What Can be Done About The Annoying Ringing in Your Ears?

Woman suffering from ringing in her ears.

It doesn’t matter if you hear it on occasion or it’s with you all of the time, the ringing of tinnitus is annoying. Maybe annoying isn’t the correct word. How about frustrating or makes-you-want-to-bash-your-head-against-the-desk irritating? No matter how you decide to describe that noise that you can’t turn off, it’s an issue. So what can be done? How can you prevent that ringing in your ears?

Know What Tinnitus Is And Why You Have it

Begin by finding out more about the condition that is responsible for the ringing, clicking, buzzing, or roaring you hear. It’s estimated as much as 10 percent of the U.S. population experiences tinnitus, which is the medical name for that ringing. But why?

Tinnitus itself is not a condition but a sign of something else. Loss of hearing is often the primary cause of tinnitus. Hearing decline commonly comes along with tinnitus as a side effect. Why tinnitus comes about when there is a change in a person’s hearing is still not well understood. That the brain is creating the sound to fill the void is the present theory.

You experience thousands, maybe hundreds of thousands, of sounds every day. Some obvious examples are car horns, the radio, and people talking. What about the spinning of the blades on the ceiling fan or the sound of air coming through a vent. Your brain decides you don’t really need to hear these sounds.

The point is, hearing these sounds is “normal” for your brain. If half of those sounds are turned off, what happens then? The part of your brain in charge of hearing becomes bewildered. Your brain knows the sound should be there so it’s possible that it produces the noises connected with tinnitus to fill in the blanks.

There are also other possible causes of tinnitus, however. It can be connected to severe health problems like:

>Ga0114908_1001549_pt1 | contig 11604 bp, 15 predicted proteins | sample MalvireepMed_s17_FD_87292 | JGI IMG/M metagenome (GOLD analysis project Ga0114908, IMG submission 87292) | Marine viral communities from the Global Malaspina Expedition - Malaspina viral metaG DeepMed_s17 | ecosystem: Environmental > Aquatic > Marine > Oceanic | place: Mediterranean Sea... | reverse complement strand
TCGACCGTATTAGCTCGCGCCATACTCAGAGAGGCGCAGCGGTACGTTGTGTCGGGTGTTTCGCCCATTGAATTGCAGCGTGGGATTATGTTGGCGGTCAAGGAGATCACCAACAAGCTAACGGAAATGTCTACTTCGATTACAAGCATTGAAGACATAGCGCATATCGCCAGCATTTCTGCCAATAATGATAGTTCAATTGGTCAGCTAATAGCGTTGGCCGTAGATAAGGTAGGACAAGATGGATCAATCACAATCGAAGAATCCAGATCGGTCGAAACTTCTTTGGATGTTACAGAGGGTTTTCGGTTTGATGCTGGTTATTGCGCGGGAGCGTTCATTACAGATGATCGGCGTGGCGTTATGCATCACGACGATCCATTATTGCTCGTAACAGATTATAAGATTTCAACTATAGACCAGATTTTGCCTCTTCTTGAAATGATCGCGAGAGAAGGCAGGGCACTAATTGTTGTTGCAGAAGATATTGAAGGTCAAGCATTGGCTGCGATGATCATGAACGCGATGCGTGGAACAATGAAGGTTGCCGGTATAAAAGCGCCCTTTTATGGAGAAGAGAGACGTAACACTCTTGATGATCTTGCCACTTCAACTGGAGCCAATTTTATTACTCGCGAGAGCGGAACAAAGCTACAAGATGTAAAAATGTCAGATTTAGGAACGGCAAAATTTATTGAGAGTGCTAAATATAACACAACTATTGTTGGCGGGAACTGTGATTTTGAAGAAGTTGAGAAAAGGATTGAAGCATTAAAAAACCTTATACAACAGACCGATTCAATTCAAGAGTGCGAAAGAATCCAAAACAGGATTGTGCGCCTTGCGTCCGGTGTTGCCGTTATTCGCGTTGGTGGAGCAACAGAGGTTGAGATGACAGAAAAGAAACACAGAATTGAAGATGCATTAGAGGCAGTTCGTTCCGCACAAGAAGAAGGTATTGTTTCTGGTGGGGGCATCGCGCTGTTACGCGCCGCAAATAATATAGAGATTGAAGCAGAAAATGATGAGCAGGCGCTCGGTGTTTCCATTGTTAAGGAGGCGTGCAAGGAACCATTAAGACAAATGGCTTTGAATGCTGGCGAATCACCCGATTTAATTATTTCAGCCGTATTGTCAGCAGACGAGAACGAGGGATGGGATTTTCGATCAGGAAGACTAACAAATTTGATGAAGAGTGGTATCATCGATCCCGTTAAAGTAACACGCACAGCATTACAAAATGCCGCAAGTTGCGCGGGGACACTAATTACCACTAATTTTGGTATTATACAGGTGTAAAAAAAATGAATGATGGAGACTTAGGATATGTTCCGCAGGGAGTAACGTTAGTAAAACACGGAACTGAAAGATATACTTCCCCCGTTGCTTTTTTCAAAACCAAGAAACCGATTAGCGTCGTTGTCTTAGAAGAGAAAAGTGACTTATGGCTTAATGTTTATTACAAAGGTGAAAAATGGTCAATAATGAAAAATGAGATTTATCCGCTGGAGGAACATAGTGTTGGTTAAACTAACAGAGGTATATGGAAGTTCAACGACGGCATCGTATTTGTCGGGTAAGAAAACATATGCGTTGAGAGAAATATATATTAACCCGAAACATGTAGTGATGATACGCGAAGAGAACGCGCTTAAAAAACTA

• Acoustic neuroma, a tumor that grows on the cranial nerve
  • Head or neck tumors
  • A reaction to medication
  • Temporomandibular disorders (TMJ)
  • High blood pressure
  • Head or neck trauma
  • Turbulent blood flow
  • Atherosclerosis
  • Poor circulation
  • Meniere’s disease

Tinnitus can be triggered by any of these. Despite the fact that you can hear fine, after an injury or accident, you could still experience this ringing. It’s essential to get checked out by a doctor to determine why you’re experiencing tinnitus before looking for ways to deal with it.

Can Anything be Done About Tinnitus?

Once you know why you have it, you can determine what to do about it. The only thing that helps, sometimes, is to give the brain what it wants. If tinnitus is due to the lack of sound, create some. It doesn’t need to be much, something as simple as a fan running in the background could generate enough sound to turn off the ringing.

There is also technology made specifically for this purpose such as white noise machines. They simulate relaxing natural sounds like rain falling or ocean waves. You can hear the sound as you sleep if you get one with pillow speakers.

Investing in hearing aids is also a good solution. You can turn up the sounds that your brain is looking for, like the AC running, with quality hearing aids. Hearing aids normalize your hearing enough that the brain has no further need to produce phantom noise.

A combination of tricks is most effective for the majority of people. Using a white noise generator at night and wearing hearing aids during the day are examples of this strategy.

There are also medications available if soft sounds are not working or if the tinnitus is severe. Medications such as Xanax and possibly other antidepressants can silence this noise.

Manage You Tinnitus With Lifestyle Changes

It will also help if you make a few lifestyle modifications. A good starting point is determining what triggers your tinnitus. Keep a record and make a note of what’s happening when the tinnitus starts. Be specific:

  • Did you just have a soda or a cup of coffee?
  • Is there a particular sound that is triggering it?
  • Did you just take medication even over-the-counter products like Tylenol?
  • Are you drinking alcohol or smoking a cigarette?
  • What did you just eat?

Be very specific when you record the information and pretty soon you will see the patterns that trigger the ringing. You should find ways to relax like biofeedback, exercise, and meditation because stress can also be responsible.

An Ounce of Prevention

Take the appropriate steps to prevent tinnitus in the first place. Begin by doing everything possible to protect your hearing like:

  • Not wearing earbuds or headphones when listening to music
  • Using ear protection when around loud noises
  • Taking care of your cardiovascular system
  • Turning the volume down on everything

That means eat healthily, get lots of exercise and take high blood pressure medication if it’s prescribed. Lastly, schedule a hearing exam to rule out treatable issues which increase your risk of hearing loss and the tinnitus that comes with it.

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